Another canoe got into trouble, this time on a rock. Out came its contents, and what was saved from the water had to be dried. While they waited, Lewis spotted what were probably the Blue Mountains of Oregon and Washington. On October 16, the Corps finally reached the Columbia River. When they took a rest at the confluence of the Snake and Columbia rivers, the Nez Perce brought representatives of the Wanapam and Yakima tribes. The latter welcomed them warmly with singing, drumming, and food. The Corps leaders held council with them and proclaimed friendship in word and gifts. Copious notes were taken about the natives. It was noted that infants' strangely shaped foreheads were attributable to being strapped with boards and bands on their cradleboards. On October 18, Clark spied Mount Hood, named in 1792 by a British sea captain -- a sign that the ocean lay ahead.
Corps members also saw a sage grouse for the first time, and traded such items as knitting paraphernalia for dog meat to eat.
They set off on the Columbia and passed the Walla Walla River. The Columbia now headed west. (It now is the border between Oregon and Washington.) The Corps approached lands explored by the British party of George Vancouver more than a dozen years before. Using copies of Vancouver's maps, they kept a lookout for features indicating the Pacific Ocean was near.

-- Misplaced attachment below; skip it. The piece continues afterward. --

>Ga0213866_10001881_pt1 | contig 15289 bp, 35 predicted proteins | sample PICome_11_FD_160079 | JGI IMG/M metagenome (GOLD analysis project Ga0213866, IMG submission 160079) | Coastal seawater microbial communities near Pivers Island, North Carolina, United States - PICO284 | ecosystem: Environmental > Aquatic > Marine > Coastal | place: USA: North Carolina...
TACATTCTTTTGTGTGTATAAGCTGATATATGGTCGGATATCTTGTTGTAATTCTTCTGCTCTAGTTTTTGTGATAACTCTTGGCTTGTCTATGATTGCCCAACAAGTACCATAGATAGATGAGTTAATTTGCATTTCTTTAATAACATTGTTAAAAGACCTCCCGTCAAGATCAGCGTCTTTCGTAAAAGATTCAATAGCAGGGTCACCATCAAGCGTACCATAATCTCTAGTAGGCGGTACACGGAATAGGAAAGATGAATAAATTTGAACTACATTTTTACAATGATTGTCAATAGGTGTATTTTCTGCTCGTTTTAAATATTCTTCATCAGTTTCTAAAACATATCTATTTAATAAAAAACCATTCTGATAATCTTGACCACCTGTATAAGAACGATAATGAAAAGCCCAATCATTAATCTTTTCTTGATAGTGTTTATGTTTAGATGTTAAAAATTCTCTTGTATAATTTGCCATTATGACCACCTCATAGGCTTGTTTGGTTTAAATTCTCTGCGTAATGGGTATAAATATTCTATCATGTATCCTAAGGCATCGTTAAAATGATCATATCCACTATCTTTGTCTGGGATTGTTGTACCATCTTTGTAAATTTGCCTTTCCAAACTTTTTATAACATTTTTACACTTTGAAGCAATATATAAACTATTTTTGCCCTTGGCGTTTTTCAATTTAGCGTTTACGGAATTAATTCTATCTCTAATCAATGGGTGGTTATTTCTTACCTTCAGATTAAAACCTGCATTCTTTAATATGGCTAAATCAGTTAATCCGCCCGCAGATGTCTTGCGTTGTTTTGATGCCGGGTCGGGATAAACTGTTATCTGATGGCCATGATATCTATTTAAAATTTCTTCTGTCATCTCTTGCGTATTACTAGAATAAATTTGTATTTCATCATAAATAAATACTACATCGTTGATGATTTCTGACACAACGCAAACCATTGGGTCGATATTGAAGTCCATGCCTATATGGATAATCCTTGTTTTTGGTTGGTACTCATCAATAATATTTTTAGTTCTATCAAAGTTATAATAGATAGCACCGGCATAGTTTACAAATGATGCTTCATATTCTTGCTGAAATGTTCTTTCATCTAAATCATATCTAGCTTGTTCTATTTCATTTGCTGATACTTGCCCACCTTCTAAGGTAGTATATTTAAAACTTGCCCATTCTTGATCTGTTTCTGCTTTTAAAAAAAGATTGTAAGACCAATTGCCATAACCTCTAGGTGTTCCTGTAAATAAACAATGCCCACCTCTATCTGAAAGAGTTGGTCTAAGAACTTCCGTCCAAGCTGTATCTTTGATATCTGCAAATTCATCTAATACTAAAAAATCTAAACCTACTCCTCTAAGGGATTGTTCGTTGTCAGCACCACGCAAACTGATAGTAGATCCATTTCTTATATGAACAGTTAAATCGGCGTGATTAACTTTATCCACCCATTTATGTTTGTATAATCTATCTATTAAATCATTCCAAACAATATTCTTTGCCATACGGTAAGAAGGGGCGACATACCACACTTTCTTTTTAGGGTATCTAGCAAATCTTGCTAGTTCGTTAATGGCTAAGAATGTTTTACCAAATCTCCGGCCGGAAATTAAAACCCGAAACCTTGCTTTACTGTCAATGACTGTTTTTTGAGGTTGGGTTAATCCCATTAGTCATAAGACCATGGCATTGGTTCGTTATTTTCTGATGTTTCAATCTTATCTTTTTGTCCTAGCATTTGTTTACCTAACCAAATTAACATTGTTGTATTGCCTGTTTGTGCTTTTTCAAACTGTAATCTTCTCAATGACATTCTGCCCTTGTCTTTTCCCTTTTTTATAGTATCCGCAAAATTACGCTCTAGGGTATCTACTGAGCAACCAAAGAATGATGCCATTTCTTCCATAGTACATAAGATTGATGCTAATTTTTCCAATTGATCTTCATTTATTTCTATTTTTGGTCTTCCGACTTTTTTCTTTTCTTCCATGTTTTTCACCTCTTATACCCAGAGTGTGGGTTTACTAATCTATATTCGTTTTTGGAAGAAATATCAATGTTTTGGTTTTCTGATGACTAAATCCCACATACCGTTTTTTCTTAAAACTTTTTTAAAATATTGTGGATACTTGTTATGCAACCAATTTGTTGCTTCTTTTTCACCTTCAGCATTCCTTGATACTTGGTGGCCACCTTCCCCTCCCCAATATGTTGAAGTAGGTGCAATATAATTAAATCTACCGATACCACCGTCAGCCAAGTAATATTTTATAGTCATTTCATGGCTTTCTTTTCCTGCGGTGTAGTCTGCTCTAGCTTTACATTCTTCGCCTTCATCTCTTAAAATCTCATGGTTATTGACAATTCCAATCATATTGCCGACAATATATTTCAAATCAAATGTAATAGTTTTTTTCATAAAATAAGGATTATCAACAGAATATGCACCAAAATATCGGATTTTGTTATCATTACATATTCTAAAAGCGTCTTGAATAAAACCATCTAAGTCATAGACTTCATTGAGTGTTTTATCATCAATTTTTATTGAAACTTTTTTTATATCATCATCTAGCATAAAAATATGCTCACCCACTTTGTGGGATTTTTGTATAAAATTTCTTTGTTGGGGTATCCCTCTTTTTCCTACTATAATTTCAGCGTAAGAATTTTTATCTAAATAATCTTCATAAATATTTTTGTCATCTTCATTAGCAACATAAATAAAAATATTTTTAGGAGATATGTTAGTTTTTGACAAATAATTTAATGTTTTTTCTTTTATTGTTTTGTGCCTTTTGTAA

The Corps met many Indian groups who lived along the river. The Umatilla people reacted with fright at first, but calmed down when they saw Sacajawea.
By October 20, the Corps was in country that supplied little wood. Indians they encountered sold them some. They told the Corps members about big falls coming up, as well as a large, cone-shaped mountain near the falls. That feature was today's Mount Hood. Bad rapids were a regular obstacle.
Celilo Falls loomed ahead. The Corps leaders elected to portage around them on the Washington side. Acting on a warning from the Nez Perce guides that an attack was imminent, Lewis and Clark directed the Corps to be ready with guns. The Nez Perce also indicated they were at war with the local Wishram people, but Lewis and Clark managed to arrange a successful peace council.
High winds prevented much progress on October 28. Their dugout canoes were easily swamped, while the locally made canoes were much lighter and more maneuverable. Such signs of coastal trade as brass teakettles appeared. Sighting the ocean